Students protest Coca-Cola’s AIDS treatment policies in Africa

For three days this past week, the Williams chapter of the Student Global AIDS Campaign participated in a Global Day of Action, an international protest against Coca-Cola, Inc. for failing to provide AIDS treatment to all of its workers in Africa. From Wednesday to Friday, the College chapter ran an information campaign on campus and tabled in Baxter in order to collect signatures on a petition calling for Coca-Cola to provide AIDS treatment to all of its employees in Africa.

Coca-Cola’s current program of AIDS treatment began on Sept. 29 only after a great deal of pressure from activists and provides AIDS treatment to eight out of its 40 bottling companies on the African continent. This plan, however, leaves out the majority of the organization’s bottling companies and also does not include the families of the workers.

According to Healy Thompson ’03, one of the members of the Williams chapter, Coke’s program is a form of “medical apartheid” because it only provides health care to a certain class of people. Treatment is only provided for the middle-class administrators and bottlers who have the financial means necessary for the 10 percent co-paying for the disease’s treatment.

“Ultimately we hope that the action at Williams will be part of a worldwide movement that gets Coke to live up to its promises and actually provide AIDS treatment to all of its workers,” Thompson said.

“We believe that by mobilizing Williams students in solidarity with affected and infected people around the world we can get Coke to change their policies,” she continued.

Thompson emphasized that since Williams students are part of the demographic that Coca-Cola is targeting “with its attempts at boosting its image through false promises [of AIDS treatment],” it is important for them to be aware of the Global Day of Action. “We, through our meal plan, our trips to the snack bar, and our visits to vending machines support Coca-Cola and its policies. It is important for students to have a say in which corporations Williams supports,” she said.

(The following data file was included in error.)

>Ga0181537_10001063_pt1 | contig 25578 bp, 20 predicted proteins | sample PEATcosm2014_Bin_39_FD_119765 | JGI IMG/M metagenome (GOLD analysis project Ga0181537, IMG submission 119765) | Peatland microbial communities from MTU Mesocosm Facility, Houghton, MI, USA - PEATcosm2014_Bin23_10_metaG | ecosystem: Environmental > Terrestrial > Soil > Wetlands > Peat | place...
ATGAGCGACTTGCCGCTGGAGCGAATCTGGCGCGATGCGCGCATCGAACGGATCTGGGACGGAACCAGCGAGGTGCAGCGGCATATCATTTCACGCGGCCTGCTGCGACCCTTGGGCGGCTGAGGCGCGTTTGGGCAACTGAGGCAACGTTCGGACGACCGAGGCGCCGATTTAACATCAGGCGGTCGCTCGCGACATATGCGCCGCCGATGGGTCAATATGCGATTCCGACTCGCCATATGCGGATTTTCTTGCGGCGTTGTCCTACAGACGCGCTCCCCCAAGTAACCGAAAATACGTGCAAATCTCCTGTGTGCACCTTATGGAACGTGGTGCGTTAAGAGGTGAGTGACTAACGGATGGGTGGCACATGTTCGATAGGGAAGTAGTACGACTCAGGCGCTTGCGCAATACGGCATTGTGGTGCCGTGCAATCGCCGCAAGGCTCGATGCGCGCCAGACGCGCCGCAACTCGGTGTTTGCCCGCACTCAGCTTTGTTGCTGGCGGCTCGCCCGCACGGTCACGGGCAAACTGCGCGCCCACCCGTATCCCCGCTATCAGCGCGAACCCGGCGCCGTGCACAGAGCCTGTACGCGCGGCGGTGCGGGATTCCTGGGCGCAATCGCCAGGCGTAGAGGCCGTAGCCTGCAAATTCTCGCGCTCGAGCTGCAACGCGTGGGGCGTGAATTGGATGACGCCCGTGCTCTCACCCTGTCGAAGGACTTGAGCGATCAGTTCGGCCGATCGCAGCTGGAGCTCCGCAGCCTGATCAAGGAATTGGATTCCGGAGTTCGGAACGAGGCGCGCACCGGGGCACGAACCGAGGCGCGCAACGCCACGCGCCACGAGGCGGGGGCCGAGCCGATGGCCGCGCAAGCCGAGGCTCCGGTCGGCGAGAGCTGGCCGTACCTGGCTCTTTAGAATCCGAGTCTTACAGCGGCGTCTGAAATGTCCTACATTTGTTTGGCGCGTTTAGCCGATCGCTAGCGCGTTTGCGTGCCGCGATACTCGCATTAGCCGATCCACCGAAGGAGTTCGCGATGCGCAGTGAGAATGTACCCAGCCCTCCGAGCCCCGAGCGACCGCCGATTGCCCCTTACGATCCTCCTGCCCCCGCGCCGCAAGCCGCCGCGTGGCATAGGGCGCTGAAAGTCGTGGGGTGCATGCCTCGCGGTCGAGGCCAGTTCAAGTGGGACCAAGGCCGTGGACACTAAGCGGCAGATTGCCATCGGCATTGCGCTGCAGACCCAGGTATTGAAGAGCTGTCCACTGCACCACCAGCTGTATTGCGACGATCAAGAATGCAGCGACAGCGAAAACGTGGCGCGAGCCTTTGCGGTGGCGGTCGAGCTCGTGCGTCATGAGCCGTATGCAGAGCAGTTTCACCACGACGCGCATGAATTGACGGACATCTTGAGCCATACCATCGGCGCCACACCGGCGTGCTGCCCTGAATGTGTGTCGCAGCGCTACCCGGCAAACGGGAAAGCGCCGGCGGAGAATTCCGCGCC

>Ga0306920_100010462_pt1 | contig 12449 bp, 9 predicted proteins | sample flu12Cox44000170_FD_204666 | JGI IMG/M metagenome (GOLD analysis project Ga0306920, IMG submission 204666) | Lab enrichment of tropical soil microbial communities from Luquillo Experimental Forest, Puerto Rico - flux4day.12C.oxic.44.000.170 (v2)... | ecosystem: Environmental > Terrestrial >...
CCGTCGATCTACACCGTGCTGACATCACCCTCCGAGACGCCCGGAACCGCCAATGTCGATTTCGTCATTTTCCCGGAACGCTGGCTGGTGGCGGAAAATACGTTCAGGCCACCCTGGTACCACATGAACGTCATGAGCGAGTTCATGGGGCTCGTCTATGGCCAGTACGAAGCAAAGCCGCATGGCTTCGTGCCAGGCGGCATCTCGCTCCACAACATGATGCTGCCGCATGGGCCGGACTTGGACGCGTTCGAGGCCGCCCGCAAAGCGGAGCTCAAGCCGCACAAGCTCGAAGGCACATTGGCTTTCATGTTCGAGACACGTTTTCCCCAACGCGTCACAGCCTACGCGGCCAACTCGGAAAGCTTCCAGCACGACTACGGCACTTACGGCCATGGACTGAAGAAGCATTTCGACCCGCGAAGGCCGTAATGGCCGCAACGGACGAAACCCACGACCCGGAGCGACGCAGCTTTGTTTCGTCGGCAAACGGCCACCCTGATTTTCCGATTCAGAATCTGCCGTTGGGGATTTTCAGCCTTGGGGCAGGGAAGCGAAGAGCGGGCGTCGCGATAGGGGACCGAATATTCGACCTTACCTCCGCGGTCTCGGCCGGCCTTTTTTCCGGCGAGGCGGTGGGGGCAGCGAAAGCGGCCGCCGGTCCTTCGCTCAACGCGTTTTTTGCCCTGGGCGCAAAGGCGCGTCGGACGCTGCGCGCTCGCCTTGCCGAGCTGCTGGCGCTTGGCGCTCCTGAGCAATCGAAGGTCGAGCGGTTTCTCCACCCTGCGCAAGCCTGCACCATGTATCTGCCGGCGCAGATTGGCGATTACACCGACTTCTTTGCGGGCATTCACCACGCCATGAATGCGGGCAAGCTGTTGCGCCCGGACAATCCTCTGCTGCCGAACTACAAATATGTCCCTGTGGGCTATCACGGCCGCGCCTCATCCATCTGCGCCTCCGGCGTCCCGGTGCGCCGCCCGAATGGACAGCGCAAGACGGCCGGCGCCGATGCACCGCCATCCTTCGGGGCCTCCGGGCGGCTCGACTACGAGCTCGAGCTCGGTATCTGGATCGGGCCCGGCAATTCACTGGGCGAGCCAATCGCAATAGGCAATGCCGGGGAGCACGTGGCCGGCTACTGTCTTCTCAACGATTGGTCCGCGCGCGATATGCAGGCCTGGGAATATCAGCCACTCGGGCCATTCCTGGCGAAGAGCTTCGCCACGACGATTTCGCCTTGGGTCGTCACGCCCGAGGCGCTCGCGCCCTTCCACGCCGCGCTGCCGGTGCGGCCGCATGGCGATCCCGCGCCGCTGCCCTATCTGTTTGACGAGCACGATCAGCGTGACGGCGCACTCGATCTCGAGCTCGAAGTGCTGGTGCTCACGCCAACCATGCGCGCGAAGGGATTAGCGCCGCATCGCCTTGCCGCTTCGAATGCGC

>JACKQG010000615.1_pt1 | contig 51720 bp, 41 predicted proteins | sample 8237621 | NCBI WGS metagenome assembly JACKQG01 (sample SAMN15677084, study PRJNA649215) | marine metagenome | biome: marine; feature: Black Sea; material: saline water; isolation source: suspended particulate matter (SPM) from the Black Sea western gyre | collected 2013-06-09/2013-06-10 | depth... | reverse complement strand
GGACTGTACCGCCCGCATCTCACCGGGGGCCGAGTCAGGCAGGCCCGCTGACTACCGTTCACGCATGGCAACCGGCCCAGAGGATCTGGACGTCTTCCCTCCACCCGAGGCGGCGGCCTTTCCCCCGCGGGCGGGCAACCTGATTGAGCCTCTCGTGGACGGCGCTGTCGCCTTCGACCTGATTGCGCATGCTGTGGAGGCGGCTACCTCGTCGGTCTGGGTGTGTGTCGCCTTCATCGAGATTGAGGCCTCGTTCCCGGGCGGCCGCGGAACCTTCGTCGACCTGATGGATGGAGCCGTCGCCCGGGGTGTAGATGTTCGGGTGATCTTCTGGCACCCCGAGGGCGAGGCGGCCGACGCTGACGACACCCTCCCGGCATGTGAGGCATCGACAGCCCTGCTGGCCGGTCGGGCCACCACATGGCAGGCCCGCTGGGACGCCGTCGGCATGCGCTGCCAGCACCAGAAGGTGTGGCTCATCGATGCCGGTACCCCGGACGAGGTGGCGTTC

Liz Kaplan ’04, another member of the campaign’s College chapter, highlighted its global nature and importance. “It is important for Williams students to be aware of and to take part in the global Day of Action because we are not alone in this endeavor,” she said. “We in the Purple Bubble rarely seem to be able to contribute to activist efforts that so directly relate to the outside world.”

She also mentioned that the corporation has been noting the increase in widespread activism against its treatment of its employees and is likely to meet at least some of the demands sometime soon as a result.

One of the long-term goals of the Williams activists is to eventually remove all products made and sold by Coca-Cola from campus if the company doesn’t change its policies. This move would be accomplished through a base of student support and cooperation with the College administration and the Committee on Shareholder Responsibility.

Overall, Thompson viewed the campaign as a success. The activists collected 275 petition signatures in Baxter, as well as a number of uncounted signatures since some students took the petition to their respective dorms to gain more support.

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